A) Introduction – Context



For a long time I have had the feeling that my work as a composer, at least to a large extent,

is a research activity closely linked to my development of audio software tools.

I had this impression before being involved in the discourse of artistic research itself:

having a musical background in composing for acoustic instruments, at some point I became

aware that the current possibilities of the computer have fundamentally challenged

the process of musical composition, not only in regards to the computer as a sound device.

The chance of immediate acoustic feedback, e.g. of generated temporal or harmonic structures,

even if it's only a instrumental simulation, also opens new ways for composing with acoustic instruments,

let alone the labyrinth of electronic sound production and transformation. I don't think it's exaggerated to

regard this all as a historic cesura because it has totally changed the game of making music,

producing sound, whether you call it composition or not.

I personally tend to stick to the term composition, as I like the concept of a finished and

more or less reproducable work, even if I'm aware of its – however restricted – contingency.

Ad (b): Since 2009 I've been developing miSCellaneous, a library of extensions for the

audio programming language SuperCollider (SC). miSCellaneous can be downloaded from

my site and contains a number of classes and tutorials. The tutorials cover general topics of

SuperCollider as well as specific topics of miSCellaneous. Many of miSCellaneous' classes are

extending SuperCollider's Patterns, classes defined for sequencing in the most general sense.

Since 2012 miSCellaneous contains a buffer granulation tutorial, intending to give an overview of

different implementation strategies of this very popular synthesis method in SuperCollider,

using miSCellaneous' graphical control interface VarGui and a short kitchen sound I recorded at home.

In 2015 I added PbindFx, a class for effect sequencing on a per-event base, which means –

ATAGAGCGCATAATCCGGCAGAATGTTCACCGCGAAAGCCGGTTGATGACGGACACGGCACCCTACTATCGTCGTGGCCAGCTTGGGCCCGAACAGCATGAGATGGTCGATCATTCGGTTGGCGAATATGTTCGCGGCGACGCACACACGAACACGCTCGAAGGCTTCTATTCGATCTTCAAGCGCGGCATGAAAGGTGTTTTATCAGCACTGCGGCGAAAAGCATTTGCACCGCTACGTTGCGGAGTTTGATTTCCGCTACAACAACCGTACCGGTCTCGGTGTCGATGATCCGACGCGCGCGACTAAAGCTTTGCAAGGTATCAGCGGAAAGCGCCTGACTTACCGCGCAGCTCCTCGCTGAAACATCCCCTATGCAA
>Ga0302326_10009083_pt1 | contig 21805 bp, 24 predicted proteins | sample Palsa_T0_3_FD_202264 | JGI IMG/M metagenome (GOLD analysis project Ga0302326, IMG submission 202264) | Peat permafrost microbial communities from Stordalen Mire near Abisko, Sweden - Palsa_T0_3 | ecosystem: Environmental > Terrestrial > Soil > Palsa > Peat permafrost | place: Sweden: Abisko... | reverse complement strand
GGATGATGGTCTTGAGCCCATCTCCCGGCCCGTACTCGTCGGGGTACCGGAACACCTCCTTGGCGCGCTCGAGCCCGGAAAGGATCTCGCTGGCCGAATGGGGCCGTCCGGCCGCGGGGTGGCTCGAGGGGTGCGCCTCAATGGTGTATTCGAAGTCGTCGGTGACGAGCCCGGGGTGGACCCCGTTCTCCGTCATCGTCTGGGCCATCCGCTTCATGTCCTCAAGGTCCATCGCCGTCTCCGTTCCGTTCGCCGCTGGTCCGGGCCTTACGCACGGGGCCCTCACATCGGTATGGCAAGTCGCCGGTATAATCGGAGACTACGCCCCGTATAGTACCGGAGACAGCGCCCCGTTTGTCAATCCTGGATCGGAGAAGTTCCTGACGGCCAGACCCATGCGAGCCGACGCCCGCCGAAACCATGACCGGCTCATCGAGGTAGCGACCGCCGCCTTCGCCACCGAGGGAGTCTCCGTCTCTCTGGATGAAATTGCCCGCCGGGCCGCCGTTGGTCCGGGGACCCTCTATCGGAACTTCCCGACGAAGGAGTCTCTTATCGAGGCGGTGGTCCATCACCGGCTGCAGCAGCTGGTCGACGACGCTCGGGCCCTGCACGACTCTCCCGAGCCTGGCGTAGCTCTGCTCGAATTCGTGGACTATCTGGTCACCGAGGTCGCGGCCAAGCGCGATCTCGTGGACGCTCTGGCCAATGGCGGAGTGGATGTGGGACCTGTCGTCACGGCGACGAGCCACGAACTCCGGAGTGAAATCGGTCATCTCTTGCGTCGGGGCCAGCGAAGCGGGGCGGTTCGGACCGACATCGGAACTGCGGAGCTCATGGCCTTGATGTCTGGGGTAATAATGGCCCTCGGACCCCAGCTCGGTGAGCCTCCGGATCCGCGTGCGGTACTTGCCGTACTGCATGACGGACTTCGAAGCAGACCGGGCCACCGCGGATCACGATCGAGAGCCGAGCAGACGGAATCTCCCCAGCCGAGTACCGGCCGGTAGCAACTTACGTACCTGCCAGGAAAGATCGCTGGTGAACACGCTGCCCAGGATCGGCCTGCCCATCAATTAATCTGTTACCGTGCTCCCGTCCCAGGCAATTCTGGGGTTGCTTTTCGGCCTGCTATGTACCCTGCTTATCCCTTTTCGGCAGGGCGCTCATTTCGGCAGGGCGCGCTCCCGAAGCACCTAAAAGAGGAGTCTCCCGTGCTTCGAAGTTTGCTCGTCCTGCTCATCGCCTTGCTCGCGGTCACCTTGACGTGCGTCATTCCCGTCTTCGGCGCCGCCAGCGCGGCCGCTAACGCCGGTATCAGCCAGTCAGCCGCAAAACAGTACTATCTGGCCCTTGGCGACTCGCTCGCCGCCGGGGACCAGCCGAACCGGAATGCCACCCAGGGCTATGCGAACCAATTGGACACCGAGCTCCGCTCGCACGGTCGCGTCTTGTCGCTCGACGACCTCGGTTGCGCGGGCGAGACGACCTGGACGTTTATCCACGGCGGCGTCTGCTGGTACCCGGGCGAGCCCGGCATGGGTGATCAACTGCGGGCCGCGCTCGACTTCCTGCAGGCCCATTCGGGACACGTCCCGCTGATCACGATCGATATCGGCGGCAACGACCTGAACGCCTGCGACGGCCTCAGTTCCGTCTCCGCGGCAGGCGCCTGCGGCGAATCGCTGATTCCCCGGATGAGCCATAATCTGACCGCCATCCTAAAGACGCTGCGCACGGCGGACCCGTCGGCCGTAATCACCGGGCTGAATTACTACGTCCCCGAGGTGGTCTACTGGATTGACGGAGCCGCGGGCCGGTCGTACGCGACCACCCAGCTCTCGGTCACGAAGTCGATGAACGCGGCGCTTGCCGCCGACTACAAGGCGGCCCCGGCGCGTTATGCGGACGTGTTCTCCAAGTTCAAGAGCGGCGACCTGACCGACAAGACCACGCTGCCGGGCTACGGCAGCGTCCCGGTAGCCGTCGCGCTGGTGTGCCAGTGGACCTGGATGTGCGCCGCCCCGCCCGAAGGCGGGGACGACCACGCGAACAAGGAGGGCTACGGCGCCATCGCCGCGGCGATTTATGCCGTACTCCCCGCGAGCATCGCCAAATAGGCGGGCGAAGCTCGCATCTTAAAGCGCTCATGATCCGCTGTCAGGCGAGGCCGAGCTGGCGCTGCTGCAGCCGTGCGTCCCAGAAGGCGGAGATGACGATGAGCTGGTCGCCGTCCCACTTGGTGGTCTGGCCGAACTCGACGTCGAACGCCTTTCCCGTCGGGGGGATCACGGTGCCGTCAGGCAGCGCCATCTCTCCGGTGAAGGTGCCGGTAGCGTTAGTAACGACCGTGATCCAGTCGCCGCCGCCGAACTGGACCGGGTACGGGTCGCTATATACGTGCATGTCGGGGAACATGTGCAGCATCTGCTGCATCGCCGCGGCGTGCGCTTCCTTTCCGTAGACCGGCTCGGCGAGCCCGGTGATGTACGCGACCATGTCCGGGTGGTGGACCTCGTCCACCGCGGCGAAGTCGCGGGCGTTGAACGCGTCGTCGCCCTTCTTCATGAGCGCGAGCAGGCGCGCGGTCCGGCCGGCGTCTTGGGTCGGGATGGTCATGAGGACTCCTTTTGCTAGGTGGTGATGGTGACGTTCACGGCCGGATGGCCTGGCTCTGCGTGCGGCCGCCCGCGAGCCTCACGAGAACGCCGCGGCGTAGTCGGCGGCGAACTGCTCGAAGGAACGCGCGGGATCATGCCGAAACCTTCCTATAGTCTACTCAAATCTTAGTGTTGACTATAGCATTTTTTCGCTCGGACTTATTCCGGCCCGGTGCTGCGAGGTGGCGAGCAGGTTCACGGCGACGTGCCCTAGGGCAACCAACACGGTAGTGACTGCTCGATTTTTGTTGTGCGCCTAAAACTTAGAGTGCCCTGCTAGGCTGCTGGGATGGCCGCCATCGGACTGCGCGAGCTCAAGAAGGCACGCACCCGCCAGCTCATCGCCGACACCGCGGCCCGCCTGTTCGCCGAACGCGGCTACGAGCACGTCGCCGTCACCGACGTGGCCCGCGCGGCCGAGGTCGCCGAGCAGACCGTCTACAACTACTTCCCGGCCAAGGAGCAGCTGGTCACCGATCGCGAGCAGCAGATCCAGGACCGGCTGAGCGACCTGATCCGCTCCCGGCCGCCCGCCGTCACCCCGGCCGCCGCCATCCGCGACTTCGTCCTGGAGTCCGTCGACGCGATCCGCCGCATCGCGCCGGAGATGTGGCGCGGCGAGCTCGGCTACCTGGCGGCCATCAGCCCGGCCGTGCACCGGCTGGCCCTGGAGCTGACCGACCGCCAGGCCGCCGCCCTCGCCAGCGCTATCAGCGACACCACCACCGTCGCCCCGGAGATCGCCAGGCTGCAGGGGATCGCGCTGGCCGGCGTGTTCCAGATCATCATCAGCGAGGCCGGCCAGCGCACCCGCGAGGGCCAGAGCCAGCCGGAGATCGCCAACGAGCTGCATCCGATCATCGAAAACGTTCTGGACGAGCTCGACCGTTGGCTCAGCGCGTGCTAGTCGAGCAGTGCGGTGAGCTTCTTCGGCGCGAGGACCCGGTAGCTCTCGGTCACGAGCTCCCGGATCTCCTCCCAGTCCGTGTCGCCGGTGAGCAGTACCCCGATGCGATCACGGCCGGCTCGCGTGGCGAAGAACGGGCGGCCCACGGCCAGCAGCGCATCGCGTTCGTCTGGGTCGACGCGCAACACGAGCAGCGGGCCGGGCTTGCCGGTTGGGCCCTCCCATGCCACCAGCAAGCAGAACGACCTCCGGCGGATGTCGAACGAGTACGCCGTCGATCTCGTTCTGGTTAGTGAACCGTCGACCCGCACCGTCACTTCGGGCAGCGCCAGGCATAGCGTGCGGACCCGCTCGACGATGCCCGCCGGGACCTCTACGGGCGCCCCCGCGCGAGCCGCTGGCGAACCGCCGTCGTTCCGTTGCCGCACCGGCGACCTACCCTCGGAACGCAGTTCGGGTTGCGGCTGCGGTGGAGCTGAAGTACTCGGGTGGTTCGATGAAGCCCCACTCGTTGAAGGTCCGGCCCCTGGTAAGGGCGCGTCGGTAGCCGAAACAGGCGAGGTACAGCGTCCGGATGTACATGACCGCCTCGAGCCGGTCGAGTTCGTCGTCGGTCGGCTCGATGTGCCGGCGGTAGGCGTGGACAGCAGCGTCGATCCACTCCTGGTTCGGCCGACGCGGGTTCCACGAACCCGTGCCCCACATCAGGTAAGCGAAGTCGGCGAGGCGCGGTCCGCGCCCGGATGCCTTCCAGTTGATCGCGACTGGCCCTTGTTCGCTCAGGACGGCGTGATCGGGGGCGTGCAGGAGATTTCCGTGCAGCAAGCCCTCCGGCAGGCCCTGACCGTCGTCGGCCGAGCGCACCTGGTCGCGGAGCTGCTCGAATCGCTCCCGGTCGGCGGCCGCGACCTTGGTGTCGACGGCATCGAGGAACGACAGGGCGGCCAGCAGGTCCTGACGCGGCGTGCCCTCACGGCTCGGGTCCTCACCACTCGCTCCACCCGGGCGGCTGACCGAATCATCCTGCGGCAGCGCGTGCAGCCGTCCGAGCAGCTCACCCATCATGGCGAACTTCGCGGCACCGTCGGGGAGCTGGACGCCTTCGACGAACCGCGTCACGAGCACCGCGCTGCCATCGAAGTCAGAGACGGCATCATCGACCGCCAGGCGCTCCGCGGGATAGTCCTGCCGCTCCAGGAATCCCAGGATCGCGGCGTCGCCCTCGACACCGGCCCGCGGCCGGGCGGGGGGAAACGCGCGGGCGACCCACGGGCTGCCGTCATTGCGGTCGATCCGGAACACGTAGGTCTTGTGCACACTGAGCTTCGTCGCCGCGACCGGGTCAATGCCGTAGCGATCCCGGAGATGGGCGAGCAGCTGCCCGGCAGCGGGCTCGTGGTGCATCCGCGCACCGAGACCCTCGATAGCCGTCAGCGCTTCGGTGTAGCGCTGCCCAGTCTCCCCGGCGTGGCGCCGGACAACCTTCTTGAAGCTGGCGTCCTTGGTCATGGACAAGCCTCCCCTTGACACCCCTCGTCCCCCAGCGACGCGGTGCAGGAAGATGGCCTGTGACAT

when using a small time scale – that different processing graphs can be established per grain.

I was fascinated by the first experiments with this and chose it as the starting point for the

different representations of kitchen studies.

kitchen studies is a case study which comes in several connected representations.

The concept stood before the beginning of the actual compostion process:

granulation with effect processing per grain is a synthesis variant for which I had

developed software in a repeatedly interrupted process over a time-span of three years.
Whereas the research aspect is present in my compositional workflow in general,

there are certain explorations of sound material, like here, where it becomes very clear.

Therefore I decided to use this occasion and to schedule kitchen studies as a multifold project:


(a)  The composition kitchen studies, a fixed-media piece in six parts,

      based on a sound from my kitchen of five seconds length.

      A mp3 version can be streamed or downloaded from here.

(b)  The publication of the documented application source code which generated the

      parts, based on the underlying classes which have been developed before.

      All, including the sound from the kitchen, is bundled in the same library, which can be

      downloaded from my website, so that users can experiment with the class and

      my personal setup, which was used to produce the work.

(c)  A documentation and reflection of the research process as exposition in the Research Catalogue.

(d)  A documentation of the specific synthesis method in a research paper.


Ad (d): This is scheduled to be done after (c). An implementation of a specialized